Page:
Graphite is a stack of carbon layers where carbon atoms form hexagons in a honeycomb structure. Graphene on the other hand is a single atom thick layer which offers unique physical, chemical and biological properties compared to graphite. Recycling graphite waste and converting it into graphene may offer many economic, environmental and health benefits, and may also be used in many applications. Graphite has been used widely in iron-steel, chemical, and nuclear industries for electrical, mechanical and other applications (e.g., metallurgy, pencil, coatings, lubricants and paint). Especially, most of the anode materials of batteries for car, truck and other vehicles and electronic devices are made of graphite. After two to four years of life-time, these anode materials are either landfilled or sent to an incineration furnace. The major goal of this study is to produce recycled graphene from graphite waste. The objectives of this study are to recycle graphite from batteries and other sources, exfoliate it using surfactants and electrochemical methods, and investigate the effects of exfoliated graphene. In this study, graphite-based batteries were collected from local waste collection companies and the used graphite was manually removed from the batteries. After washing and cleaning processes, The graphite rods obtained are exfoliated to single layers using an electrochemical exfoliation process.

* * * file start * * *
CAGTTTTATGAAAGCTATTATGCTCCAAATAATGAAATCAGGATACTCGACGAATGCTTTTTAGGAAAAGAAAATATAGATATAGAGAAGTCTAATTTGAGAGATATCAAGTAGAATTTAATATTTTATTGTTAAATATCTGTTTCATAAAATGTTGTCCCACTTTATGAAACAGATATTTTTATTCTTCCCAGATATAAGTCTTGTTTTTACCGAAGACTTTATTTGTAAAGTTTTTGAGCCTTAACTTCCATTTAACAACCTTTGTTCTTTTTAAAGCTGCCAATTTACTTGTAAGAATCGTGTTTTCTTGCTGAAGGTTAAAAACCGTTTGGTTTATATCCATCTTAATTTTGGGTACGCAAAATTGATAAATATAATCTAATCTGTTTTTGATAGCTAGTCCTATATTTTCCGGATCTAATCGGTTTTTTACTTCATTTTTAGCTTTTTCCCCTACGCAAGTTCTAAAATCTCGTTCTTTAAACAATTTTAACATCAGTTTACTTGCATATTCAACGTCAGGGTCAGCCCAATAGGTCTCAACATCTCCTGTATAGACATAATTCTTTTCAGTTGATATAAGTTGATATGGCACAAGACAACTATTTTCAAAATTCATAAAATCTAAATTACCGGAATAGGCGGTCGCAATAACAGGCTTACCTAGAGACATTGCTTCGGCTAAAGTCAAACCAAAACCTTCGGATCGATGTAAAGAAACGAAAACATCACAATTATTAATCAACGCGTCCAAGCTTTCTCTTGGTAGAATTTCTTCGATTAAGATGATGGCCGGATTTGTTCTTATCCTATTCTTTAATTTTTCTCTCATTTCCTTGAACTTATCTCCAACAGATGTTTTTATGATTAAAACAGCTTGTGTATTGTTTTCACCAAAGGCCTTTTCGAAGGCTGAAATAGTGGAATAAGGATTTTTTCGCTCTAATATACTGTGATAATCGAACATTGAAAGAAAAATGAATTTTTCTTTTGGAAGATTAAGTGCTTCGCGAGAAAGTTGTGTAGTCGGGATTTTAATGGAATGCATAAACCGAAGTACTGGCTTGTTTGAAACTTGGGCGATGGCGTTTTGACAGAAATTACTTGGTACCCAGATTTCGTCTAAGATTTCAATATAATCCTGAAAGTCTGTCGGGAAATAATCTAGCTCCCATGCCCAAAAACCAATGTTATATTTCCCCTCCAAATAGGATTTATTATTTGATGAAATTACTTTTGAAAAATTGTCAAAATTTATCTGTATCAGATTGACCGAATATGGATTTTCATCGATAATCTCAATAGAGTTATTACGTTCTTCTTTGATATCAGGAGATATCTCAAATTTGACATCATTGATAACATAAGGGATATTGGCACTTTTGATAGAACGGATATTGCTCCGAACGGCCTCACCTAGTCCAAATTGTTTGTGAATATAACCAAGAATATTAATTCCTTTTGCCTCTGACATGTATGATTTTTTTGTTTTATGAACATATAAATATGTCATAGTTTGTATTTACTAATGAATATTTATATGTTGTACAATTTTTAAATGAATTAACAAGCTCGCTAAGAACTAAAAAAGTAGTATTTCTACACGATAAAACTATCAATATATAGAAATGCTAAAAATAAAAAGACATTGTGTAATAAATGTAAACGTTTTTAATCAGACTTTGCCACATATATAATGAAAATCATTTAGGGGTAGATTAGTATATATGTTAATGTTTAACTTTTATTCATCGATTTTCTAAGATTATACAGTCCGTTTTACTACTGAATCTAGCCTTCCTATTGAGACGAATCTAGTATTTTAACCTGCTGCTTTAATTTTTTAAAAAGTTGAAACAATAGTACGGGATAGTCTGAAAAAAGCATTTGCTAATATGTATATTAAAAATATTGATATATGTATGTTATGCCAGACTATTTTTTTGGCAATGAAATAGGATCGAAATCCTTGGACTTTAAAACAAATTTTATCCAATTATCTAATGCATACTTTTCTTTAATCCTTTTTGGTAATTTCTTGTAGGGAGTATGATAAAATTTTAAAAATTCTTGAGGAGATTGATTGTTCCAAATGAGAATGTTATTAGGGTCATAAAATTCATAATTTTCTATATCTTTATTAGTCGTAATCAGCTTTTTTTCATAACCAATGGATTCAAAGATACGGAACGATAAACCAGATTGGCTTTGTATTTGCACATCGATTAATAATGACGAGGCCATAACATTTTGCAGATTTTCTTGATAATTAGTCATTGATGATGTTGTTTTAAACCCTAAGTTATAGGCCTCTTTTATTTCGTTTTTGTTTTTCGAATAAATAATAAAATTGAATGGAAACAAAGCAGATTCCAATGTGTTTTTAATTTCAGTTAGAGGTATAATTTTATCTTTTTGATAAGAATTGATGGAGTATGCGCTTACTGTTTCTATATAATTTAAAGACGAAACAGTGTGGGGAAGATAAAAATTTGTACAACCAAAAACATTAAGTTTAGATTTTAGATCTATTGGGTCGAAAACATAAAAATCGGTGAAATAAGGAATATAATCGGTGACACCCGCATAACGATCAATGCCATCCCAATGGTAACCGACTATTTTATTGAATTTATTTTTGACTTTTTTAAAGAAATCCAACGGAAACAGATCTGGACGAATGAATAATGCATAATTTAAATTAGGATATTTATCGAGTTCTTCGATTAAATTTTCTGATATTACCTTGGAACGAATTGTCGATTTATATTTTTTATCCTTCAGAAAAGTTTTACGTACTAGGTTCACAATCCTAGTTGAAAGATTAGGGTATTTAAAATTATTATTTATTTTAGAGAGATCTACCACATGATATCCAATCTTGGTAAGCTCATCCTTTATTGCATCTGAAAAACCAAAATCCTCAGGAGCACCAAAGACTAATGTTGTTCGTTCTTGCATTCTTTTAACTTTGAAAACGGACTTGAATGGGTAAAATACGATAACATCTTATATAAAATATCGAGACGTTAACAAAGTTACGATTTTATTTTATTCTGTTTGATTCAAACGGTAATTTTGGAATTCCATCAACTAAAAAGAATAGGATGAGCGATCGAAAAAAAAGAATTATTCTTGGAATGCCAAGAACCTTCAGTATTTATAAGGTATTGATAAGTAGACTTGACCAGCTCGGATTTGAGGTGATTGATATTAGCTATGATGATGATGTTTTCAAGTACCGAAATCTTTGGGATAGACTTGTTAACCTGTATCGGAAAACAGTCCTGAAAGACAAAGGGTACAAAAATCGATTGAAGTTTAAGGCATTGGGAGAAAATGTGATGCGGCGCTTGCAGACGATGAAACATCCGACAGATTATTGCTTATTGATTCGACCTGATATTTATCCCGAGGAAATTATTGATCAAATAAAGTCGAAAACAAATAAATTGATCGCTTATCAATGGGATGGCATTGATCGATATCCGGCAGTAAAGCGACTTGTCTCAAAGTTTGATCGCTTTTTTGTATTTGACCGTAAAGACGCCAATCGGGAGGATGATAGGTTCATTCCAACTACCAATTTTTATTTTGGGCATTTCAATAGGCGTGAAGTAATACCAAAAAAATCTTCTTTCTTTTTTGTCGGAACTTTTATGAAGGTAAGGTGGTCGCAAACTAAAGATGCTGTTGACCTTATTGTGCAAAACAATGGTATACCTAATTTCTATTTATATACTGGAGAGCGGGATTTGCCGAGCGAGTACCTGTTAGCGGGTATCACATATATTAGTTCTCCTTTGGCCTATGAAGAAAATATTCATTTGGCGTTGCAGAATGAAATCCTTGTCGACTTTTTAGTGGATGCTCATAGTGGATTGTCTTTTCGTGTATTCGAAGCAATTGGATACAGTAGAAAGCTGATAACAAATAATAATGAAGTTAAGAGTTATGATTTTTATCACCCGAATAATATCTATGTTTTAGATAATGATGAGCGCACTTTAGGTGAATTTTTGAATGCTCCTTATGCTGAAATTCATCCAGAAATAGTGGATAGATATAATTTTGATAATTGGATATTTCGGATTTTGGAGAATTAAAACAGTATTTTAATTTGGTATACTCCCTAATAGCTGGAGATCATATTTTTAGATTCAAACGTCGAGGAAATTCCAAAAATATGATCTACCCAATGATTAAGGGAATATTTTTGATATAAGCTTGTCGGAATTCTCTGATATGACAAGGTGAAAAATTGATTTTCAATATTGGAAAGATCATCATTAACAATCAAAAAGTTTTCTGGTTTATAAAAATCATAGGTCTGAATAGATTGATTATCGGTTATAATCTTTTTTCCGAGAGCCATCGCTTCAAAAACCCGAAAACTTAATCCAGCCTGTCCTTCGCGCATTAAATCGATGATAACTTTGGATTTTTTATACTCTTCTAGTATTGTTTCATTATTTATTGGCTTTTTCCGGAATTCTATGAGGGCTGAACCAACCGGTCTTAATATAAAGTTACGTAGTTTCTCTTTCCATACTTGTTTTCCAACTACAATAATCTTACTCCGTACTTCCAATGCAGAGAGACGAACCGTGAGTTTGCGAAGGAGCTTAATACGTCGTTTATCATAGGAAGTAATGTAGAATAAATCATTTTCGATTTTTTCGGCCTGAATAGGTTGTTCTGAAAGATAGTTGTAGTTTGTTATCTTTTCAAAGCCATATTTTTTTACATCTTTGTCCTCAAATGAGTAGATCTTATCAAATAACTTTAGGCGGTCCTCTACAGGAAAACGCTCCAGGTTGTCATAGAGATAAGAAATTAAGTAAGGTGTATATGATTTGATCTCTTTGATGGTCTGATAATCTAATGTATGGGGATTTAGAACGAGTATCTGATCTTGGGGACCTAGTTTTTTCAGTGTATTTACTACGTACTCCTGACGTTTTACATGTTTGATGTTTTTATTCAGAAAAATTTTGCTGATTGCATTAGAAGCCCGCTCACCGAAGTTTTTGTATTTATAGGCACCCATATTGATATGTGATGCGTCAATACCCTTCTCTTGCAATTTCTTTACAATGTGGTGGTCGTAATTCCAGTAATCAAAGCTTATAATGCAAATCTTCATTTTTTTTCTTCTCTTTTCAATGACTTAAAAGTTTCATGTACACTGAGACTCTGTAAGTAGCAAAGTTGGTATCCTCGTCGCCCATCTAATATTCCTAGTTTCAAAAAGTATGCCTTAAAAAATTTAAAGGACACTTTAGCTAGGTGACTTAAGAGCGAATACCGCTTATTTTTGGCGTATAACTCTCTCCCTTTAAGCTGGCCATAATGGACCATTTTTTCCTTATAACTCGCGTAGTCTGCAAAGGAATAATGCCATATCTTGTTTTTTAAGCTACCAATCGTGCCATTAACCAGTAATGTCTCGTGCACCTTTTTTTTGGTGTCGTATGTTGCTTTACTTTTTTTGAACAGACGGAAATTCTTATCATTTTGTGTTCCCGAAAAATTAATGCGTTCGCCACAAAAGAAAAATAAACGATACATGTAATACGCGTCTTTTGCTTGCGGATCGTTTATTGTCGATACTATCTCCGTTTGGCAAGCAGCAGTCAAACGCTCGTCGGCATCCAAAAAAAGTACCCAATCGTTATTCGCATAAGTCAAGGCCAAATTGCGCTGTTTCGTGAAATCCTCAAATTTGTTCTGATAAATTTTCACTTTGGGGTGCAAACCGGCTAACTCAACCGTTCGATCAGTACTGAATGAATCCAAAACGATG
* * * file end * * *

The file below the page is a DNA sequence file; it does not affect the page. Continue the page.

Journal: TechConnect Briefs
Volume: 2, Materials for Energy, Efficiency and Sustainability: TechConnect Briefs 2018
Published: May 13, 2018
Pages: 207 - 210
Industry sectors: Advanced Materials & Manufacturing | Energy & Sustainability
Topics: Materials for Sustainable Building, Sustainable Materials